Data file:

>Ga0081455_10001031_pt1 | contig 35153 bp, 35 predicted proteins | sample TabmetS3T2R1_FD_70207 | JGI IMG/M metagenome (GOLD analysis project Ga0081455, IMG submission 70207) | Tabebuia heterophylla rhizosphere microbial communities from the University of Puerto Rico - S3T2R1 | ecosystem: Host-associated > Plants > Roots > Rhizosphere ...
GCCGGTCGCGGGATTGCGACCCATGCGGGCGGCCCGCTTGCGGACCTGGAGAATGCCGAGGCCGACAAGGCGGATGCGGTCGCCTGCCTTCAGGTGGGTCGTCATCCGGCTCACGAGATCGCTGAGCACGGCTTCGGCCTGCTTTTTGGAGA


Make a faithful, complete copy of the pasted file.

>Ga0081455_10001031_pt1 | contig 35153 bp, 35 predicted proteins | sample TabmetS3T2R1_FD_70207 | JGI IMG/M metagenome (GOLD analysis project Ga0081455, IMG submission 70207) | Tabebuia heterophylla rhizosphere microbial communities from the University of Puerto Rico - S3T2R1 | ecosystem: Host-associated > Plants > Roots > Rhizosphere ...
GCCGGTCGCGGGATTGCGACCCATGCGGGCGGCCCGCTTGCGGACCTGGAGAATGCCGAGGCCGACAAGGCGGATGCGGTCGCCTGCCTTCAGGTGGGTCGTCATCCGGCTCACGAGATCGCTGAGCACGGCTTCGGCCTGCTTTTTGGAGA